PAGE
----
Let's face it, August was a crappy month.
ISIS, Putin and the conflict in the Ukraine, the police shootings here in the US, and the loss of several Hollywood legends. All of these things were bad.
Robin William's death by suicide in early August shocked everyone--especially since he was such a terrific comedian and actor; the man's manic energy left all in stitches, and yet behind the humor were personal demons that he was always fighting. Lauren Bacall was not just the wife of the legendary Humphrey Bogart--she was an excellent actor in her own right, moving from film to Broadway with ease and even lending her voice to Howl's Moving Castle. Sir Richard Attenborough was known for his role as John Hammond in the first two Jurassic Park films, but he was also an Oscar-winning director (Gandhi), narrator, and actor.
Two other notable passings were makeup legend Dick Smith and actor James Shigeta. Smith was called the godfather of modern makeup effects, and that's certainly on the mark--he was the bridge between the makeup effects of the past and makeup effects involving use of new materials and animatronics. His specialty was making an actor old--look at Dustin Hoffman in Little Big Man, Marlon Brando in The Godfather, David Bowie in The Hunger, and F. Murray Abraham in Amadeus. Of course, there were the other effects he created--the possessed Regan in The Exorcist, the gruesome transformations in Altered States, and the terrifying spirits of Ghost Story--Smith was a true artisan. Not only that, he mentored others (like Rick Baker) and shared his knowledge with others and even taught courses on makeup effects. He lived a long and productive life--92 is a great run--but he will be missed.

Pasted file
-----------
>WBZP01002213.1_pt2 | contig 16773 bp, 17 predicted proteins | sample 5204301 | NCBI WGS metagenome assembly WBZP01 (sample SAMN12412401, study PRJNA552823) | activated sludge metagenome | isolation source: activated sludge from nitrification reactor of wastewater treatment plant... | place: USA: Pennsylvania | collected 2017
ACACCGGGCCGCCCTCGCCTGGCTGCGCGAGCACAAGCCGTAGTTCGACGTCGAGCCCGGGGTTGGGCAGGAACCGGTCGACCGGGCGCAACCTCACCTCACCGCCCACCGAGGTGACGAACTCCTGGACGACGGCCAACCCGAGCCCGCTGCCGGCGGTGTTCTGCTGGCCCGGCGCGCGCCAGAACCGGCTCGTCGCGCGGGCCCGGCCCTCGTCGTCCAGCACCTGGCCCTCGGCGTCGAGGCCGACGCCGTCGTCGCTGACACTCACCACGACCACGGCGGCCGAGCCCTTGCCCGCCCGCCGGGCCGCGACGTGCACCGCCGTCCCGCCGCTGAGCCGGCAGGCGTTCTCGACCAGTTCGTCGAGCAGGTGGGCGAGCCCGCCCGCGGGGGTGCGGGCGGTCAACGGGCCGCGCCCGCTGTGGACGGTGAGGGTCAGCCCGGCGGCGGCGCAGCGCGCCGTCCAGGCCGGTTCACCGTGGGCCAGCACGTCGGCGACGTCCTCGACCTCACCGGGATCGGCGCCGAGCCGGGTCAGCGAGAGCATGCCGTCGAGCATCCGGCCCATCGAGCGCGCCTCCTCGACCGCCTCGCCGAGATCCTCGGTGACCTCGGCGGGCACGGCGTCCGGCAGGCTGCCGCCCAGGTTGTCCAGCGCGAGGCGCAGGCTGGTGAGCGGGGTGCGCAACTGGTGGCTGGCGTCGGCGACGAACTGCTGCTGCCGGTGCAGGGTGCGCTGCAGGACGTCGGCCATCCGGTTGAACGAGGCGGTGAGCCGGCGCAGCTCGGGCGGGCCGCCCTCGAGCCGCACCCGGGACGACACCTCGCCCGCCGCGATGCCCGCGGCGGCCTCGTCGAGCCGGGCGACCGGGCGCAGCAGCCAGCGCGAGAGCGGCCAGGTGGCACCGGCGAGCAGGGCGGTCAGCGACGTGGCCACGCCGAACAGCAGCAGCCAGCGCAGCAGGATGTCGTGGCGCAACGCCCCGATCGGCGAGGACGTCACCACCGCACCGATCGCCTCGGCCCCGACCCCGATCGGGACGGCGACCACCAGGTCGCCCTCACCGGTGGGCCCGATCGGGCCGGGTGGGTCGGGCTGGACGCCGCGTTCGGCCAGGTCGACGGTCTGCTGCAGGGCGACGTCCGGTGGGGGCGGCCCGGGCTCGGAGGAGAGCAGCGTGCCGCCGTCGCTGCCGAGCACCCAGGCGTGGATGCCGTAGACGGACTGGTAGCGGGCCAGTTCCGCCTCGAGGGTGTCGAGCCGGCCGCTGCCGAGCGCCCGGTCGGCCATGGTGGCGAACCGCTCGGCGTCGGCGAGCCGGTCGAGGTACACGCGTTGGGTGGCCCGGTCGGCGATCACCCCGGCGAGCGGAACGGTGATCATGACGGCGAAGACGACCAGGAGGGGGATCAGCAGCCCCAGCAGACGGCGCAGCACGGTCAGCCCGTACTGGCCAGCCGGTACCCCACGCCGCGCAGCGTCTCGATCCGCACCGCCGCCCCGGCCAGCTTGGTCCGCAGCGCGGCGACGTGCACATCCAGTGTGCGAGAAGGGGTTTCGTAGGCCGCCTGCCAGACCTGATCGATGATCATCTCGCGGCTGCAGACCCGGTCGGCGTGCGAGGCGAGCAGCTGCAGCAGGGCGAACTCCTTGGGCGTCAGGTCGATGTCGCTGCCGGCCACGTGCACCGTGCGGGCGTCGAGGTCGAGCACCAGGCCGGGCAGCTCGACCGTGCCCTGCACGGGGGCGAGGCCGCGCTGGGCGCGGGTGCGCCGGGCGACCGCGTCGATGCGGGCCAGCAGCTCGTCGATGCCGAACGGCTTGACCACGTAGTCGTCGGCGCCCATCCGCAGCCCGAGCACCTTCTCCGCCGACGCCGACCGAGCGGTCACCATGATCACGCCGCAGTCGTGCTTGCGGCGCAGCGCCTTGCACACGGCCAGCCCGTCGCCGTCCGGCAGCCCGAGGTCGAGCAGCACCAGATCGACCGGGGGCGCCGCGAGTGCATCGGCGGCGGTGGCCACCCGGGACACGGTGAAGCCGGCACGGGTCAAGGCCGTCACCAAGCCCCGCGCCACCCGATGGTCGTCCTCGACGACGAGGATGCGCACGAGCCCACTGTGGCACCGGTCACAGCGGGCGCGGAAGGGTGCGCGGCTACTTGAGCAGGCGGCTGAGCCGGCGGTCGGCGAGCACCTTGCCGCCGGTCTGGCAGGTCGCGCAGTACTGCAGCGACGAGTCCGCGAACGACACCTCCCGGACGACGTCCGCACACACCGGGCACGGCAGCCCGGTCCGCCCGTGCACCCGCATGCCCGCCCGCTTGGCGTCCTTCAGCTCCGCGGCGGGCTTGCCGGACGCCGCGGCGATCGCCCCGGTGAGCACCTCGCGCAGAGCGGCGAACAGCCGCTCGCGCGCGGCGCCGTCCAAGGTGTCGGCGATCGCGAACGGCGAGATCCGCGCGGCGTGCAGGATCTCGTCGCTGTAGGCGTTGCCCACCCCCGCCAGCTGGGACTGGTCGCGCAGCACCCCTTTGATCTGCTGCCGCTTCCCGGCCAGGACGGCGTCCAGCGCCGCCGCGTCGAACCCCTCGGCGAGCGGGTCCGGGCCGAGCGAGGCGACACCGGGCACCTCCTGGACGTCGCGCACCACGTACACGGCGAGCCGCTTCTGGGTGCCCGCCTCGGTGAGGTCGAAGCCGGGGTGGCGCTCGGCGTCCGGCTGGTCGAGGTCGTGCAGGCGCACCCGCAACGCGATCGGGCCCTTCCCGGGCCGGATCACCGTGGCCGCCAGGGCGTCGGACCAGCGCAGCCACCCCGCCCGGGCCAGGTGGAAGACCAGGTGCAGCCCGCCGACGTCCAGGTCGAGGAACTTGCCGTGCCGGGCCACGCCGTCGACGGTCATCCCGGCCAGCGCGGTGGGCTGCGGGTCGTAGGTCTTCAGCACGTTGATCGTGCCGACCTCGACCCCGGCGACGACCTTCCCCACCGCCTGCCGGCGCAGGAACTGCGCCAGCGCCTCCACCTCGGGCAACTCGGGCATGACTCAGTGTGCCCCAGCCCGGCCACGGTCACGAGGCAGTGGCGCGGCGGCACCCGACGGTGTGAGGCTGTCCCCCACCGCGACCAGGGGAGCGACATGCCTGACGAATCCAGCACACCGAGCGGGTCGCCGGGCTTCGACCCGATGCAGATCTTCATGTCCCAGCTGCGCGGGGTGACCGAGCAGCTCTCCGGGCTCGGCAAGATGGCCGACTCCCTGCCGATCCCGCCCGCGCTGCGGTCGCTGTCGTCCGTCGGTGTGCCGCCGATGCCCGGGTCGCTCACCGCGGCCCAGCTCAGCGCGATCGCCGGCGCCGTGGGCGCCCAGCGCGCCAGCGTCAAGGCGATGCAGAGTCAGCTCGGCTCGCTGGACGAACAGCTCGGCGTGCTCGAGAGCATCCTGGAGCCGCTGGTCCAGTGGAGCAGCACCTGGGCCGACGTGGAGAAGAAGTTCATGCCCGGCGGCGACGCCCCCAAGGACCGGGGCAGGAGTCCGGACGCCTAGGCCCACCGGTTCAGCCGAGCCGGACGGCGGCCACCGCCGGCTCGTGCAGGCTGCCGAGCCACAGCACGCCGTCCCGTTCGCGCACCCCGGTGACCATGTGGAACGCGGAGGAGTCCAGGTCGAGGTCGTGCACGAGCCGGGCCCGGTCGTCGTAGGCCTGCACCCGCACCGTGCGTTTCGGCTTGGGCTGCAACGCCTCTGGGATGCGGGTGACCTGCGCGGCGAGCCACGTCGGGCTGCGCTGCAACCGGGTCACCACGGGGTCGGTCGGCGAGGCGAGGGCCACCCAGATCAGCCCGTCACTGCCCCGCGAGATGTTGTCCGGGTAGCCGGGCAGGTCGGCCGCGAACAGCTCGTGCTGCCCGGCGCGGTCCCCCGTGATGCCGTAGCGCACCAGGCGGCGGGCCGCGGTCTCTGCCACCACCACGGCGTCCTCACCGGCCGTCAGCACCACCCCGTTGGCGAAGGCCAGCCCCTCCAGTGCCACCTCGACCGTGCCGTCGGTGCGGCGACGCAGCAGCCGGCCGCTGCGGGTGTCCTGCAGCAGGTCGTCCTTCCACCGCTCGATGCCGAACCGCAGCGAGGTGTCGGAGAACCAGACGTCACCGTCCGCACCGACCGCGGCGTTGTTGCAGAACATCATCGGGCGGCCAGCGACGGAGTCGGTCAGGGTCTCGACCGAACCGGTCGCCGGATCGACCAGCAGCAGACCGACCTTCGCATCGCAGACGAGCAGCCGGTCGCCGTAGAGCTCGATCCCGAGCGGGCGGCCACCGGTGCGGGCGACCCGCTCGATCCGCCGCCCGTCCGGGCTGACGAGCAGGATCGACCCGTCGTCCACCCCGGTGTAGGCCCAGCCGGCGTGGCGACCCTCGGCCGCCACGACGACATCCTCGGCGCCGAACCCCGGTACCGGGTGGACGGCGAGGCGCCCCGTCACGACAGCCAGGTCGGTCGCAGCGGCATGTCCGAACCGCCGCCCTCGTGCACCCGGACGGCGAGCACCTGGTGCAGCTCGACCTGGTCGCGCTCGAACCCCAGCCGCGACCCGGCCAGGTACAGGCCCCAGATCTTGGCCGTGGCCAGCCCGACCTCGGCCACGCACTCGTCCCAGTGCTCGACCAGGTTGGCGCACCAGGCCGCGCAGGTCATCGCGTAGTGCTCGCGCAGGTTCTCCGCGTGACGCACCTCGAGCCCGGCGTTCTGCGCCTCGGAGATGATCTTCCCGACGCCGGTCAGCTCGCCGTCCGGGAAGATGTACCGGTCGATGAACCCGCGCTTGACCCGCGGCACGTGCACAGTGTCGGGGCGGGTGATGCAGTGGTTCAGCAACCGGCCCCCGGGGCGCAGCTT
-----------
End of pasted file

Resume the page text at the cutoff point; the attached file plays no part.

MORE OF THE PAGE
James Shigeta broke a major barrier in the 1950s when he became one of the first Asian-American actors to play leading roles in Hollywood. Considering the state of America at the time, this was important--and Shigeta did not play stereotypes, he played people. Many today know him as the ill-fated boss of the Nakatomi Tower who's aced by Alan Rickman's Hans Gruber in Die Hard, but Shigeta was more than that. Although born in Hawaii, he studied acting in Japan and became popular over there.
I did see Guardians of the Galaxy. I loved it. It's jockying with Edge of Tomorrow for the best movie of the summer. It isn't perfect--there are flaws in the film--but overall, the good stuff far, far outweighed the bad. It was funny, exciting, an excellent space-opera romp. I was not very familiar with the original comics (although I did know of Star-Lord and Rocket Raccoon), but I tip my hat to writer/director James Gunn for pulling off one hell of a gamble.
Plus, it's also a colorful science fiction adventure--some of the images from the film reminded me of the covers of science fiction novels from the 1970s-early 1980s. Others have pointed out the same thing (and better than me, I might add):
Not everyone will like the film, and that's fine with me.
Yep, I was gone for quite a stretch. No, I didn't fall off the face of the earth (is that even possible? Hmmmmm......), but what did happen was my own damned fault. At the start of August, I simply shut down. I just could not get anything going. No one is to blame but me--as it turns out, I had neglected my own health, both physical and mental. Even when I went away to visit relatives I still brought work with me, but I should have given myself distance from my work, to take a break once in a while. Also, dealing with a failing computer and finally getting a new one which I'm currently putting through its paces.
I hope it doesn't happen again any time soon, but thankfully with a new machine and just pacing myself, I should be back to normal. I hope, anyway. There's a few requests and commissions I need to get through--it's about time I put them to bed.